Roger Federer vs. Dmitry Tursunov: Score and Recap from 2014 French Open

Mike Chiari@mikechiariFeatured ColumnistMay 30, 2014

PARIS, FRANCE - MAY 28:  Roger Federer of Switzerland returns a shot during his men';s singles match against Diego Sebastian Schwartzman of Argentina on day four of the French Open at Roland Garros on May 28, 2014 in Paris, France.  (Photo by Clive Brunskill/Getty Images)
Clive Brunskill/Getty Images

Fourth-seeded Roger Federer faced his first true test of the 2014 French Open Friday, but he ultimately passed with flying colors by defeating No. 31 Dmitry Tursunov 7-5, 6-7, 6-2, 6-4 in the third round at Roland Garros.

With the win, Federer continued his incredible run of success in Paris, according to ATP World Tour on Twitter:

After beating a pair of little-known players in the first two rounds, Tursunov proved to be a credible opponent. It was difficult to get a true read on Federer's form prior to Friday's match, but he was able to do a lot of good things against his Russian foe.

Federer has bounced back nicely from his second-round loss to Jeremy Chardy at the Rome Masters a couple weeks ago, and he now seems poised to make a run at his second Roland Garros title.

Federer is one of the winningest players in the history of tennis, but you wouldn't necessarily know it by hearing him talk. He seems to have a loose and laid-back demeanor in Paris, per Kate Battersby of RolandGarros.com, which should help him moving forward in this tournament.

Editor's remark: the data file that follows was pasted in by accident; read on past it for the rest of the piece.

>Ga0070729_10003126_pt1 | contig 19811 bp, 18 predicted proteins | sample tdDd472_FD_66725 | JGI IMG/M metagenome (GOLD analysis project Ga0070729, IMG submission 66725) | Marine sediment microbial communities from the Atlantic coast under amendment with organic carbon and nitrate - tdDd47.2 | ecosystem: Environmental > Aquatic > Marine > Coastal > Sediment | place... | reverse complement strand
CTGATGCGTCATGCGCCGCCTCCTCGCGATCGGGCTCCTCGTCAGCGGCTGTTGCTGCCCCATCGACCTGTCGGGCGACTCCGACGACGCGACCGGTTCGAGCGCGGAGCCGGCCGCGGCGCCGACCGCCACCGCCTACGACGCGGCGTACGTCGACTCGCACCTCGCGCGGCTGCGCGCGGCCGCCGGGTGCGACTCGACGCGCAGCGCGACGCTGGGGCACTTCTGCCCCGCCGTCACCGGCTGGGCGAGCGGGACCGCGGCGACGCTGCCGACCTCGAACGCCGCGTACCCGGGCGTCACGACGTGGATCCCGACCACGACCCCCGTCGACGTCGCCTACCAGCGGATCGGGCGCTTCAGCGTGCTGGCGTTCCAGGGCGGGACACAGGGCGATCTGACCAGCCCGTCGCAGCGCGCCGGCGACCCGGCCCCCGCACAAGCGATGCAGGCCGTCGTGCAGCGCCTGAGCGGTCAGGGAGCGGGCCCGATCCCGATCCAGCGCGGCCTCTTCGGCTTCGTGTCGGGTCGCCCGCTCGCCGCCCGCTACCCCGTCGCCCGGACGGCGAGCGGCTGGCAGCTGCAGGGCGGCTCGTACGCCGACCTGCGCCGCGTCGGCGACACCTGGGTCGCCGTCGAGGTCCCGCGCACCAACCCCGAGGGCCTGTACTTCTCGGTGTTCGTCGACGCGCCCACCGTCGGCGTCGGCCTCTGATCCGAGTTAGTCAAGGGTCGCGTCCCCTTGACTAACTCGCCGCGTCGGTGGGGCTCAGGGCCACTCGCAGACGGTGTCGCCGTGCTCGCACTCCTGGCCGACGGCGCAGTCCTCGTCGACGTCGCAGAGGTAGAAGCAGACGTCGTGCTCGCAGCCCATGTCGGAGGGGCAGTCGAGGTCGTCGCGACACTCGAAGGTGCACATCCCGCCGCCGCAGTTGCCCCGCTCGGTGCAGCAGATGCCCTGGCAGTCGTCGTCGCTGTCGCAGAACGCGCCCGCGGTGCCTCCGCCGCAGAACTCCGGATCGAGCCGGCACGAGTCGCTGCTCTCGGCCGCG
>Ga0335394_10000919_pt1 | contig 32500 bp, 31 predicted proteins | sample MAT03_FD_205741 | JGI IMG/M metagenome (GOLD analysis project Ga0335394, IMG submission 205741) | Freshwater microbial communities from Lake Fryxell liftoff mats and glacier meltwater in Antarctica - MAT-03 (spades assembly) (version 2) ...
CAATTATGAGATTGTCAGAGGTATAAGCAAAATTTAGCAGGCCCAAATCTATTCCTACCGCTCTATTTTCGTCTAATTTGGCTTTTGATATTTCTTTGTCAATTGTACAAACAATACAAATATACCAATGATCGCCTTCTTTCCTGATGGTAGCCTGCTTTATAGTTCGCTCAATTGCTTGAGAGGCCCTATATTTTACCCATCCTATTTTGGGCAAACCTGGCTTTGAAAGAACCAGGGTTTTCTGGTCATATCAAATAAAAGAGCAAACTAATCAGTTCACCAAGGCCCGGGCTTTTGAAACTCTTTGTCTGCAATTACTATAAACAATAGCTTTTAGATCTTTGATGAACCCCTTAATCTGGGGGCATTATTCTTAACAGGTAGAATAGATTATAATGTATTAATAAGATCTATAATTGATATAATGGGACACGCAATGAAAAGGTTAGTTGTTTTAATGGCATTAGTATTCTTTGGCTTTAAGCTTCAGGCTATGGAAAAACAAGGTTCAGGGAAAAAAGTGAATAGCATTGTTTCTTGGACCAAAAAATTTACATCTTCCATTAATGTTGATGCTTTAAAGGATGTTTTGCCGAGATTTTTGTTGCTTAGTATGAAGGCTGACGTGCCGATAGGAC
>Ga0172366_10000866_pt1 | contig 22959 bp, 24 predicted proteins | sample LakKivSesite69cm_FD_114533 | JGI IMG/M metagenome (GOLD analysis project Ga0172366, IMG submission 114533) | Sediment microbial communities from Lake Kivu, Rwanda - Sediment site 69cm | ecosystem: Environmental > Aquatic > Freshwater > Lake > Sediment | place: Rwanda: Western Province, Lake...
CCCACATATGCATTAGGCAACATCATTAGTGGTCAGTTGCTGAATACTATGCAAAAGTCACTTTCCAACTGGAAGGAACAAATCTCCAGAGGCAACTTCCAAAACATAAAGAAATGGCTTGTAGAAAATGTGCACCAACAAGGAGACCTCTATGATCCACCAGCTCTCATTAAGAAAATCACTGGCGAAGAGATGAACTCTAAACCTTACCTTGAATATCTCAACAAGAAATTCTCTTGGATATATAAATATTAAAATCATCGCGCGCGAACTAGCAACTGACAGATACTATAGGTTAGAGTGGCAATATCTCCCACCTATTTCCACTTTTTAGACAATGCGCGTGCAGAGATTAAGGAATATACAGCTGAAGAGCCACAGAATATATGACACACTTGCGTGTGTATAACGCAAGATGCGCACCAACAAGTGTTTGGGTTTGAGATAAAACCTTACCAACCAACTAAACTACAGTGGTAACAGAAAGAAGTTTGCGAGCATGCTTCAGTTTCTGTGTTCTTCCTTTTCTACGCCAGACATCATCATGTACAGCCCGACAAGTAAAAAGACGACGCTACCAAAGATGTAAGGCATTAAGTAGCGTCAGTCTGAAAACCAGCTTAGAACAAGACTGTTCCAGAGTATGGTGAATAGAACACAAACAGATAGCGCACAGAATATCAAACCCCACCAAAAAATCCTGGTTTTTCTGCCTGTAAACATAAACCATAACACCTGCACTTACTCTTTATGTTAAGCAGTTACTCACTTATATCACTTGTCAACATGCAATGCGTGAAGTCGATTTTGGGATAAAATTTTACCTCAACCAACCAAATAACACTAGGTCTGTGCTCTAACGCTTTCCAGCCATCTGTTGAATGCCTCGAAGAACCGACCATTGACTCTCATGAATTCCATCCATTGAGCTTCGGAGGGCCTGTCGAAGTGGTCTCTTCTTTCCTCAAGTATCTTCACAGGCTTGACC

Sometimes people think tennis life is only fun when you win, and when you lose clearly it's a disaster, it's all really bad. Yes, that’s disappointing and it's not much fun. But at the same time, you can enjoy a tournament, enjoy a city, enjoy life while moving on with your career. If you have the big picture in mind, then you realize that missing a few too many forehands has zero impact on how I will actually sleep tonight.

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Although Federer was definitely tested by Tursunov, he never seemed nervous or antsy throughout the match. Fed was focused from start to finish, which allowed him to lock in and win the big points when he needed to.

That was apparent from the very start as Federer and Tursunov looked evenly matched in the early going. Both players were serving extremely well, especially Federer, who was able to navigate his way out of some possibly sticky situations, according to Andrew Burton of TennisWorld.net:

Federer and Tursunov continued to trade holds of serve until the score stood at 6-5 in favor of Federer. The first set came down to who would ultimately blink first, and it happened to be Tursunov, as the Swiss superstar was able to disrupt Tursunov's serve and won the set 7-5, per Live Tennis:

Things didn't come easily for Federer in the opening set, but BBC's David Law was thoroughly impressed with his overall game:

The second set featured more of the same as both combatants found it very difficult to gain traction when returning serve. Following five fairly routine holds for Federer and four from Tursunov, Fed had a golden opportunity to put the set away.